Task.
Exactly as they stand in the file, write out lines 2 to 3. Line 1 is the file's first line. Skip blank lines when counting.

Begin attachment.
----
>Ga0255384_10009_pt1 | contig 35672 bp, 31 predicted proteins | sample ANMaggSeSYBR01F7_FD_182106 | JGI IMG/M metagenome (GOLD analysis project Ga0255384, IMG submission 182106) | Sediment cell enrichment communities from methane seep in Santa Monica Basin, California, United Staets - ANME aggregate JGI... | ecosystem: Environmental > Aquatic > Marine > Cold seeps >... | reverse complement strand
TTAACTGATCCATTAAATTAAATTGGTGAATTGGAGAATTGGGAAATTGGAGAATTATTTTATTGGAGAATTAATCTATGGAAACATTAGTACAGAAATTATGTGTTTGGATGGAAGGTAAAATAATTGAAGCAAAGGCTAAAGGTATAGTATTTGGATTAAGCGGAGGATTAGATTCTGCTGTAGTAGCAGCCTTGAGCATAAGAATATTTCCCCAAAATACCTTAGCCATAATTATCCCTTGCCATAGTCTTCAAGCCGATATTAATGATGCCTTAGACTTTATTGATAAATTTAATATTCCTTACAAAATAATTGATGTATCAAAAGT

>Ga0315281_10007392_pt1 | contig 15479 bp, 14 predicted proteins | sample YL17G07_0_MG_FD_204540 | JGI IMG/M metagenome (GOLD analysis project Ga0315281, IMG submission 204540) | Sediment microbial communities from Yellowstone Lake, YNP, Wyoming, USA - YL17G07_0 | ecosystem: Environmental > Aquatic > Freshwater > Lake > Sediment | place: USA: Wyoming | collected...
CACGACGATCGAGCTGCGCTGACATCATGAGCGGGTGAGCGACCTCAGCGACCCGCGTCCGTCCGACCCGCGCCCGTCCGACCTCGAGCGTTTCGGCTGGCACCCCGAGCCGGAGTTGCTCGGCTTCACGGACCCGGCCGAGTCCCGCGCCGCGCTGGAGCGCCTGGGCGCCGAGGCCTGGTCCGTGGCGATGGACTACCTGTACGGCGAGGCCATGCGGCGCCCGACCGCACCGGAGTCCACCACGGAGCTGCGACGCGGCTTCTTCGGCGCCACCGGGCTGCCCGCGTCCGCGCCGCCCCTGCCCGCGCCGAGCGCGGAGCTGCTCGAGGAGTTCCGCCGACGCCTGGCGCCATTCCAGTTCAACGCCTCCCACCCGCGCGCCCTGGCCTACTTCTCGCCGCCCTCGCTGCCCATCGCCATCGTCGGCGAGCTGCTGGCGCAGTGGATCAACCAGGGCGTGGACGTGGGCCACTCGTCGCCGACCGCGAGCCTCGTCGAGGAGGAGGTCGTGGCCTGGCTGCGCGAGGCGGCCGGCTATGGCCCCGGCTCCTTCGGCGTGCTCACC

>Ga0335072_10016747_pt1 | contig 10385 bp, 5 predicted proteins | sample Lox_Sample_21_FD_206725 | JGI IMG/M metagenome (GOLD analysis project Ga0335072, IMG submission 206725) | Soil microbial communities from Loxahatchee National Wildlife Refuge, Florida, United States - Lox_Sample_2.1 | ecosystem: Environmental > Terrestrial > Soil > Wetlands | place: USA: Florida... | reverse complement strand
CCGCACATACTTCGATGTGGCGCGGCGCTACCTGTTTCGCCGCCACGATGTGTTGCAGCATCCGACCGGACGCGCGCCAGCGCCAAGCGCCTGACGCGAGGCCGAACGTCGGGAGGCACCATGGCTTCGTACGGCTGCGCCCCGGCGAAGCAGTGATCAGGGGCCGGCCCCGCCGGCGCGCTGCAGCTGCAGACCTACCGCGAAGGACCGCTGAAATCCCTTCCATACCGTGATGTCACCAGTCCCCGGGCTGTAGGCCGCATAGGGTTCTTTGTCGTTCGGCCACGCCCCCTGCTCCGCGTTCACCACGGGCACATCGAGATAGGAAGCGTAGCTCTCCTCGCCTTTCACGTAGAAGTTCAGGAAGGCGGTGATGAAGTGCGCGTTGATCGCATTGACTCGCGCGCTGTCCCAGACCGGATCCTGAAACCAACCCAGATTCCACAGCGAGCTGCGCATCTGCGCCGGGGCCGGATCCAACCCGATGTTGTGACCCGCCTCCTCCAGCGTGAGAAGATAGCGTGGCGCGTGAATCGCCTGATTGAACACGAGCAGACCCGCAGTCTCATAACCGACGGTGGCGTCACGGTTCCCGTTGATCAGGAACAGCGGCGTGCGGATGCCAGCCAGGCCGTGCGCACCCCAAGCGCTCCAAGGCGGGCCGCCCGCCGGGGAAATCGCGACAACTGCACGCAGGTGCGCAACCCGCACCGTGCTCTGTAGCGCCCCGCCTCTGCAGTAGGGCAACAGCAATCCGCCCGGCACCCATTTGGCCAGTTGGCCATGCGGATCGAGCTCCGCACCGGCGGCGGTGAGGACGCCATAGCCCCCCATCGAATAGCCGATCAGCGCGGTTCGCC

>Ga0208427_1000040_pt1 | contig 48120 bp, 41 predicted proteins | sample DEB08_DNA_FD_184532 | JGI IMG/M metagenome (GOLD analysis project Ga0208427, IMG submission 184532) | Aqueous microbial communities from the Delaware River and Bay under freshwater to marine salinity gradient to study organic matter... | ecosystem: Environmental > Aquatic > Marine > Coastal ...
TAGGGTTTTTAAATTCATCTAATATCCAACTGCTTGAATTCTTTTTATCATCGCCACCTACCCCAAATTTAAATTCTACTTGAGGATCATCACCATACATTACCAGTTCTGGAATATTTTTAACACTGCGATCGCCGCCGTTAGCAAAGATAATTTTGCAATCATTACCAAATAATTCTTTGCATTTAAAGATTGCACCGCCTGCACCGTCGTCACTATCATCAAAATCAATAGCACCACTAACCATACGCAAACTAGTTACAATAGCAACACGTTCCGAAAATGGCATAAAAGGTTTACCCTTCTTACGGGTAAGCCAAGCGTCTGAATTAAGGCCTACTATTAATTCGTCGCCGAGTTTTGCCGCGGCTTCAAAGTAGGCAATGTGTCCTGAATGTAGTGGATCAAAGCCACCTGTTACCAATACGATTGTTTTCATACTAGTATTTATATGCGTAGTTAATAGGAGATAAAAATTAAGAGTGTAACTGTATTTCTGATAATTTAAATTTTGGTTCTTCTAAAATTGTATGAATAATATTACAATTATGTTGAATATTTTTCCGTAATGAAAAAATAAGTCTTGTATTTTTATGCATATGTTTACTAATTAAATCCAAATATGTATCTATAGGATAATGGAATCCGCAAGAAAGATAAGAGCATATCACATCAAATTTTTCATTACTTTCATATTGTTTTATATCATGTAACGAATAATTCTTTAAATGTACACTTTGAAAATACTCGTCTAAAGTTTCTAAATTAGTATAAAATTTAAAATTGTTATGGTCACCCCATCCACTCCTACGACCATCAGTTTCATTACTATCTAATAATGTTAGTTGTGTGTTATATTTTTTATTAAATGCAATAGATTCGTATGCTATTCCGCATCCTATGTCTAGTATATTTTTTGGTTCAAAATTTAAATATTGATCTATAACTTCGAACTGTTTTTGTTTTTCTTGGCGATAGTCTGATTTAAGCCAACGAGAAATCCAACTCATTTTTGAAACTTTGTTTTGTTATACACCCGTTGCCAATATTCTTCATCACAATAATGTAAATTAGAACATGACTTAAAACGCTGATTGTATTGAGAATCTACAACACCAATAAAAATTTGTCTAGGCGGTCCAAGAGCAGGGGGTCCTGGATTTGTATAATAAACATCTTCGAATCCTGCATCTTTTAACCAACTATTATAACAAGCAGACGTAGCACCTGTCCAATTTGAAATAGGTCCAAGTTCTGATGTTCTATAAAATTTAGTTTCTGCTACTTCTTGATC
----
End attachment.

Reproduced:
TTAACTGATCCATTAAATTAAATTGGTGAATTGGAGAATTGGGAAATTGGAGAATTATTTTATTGGAGAATTAATCTATGGAAACATTAGTACAGAAATTATGTGTTTGGATGGAAGGTAAAATAATTGAAGCAAAGGCTAAAGGTATAGTATTTGGATTAAGCGGAGGATTAGATTCTGCTGTAGTAGCAGCCTTGAGCATAAGAATATTTCCCCAAAATACCTTAGCCATAATTATCCCTTGCCATAGTCTTCAAGCCGATATTAATGATGCCTTAGACTTTATTGATAAATTTAATATTCCTTACAAAATAATTGATGTATCAAAAGT

>Ga0315281_10007392_pt1 | contig 15479 bp, 14 predicted proteins | sample YL17G07_0_MG_FD_204540 | JGI IMG/M metagenome (GOLD analysis project Ga0315281, IMG submission 204540) | Sediment microbial communities from Yellowstone Lake, YNP, Wyoming, USA - YL17G07_0 | ecosystem: Environmental > Aquatic > Freshwater > Lake > Sediment | place: USA: Wyoming | collected...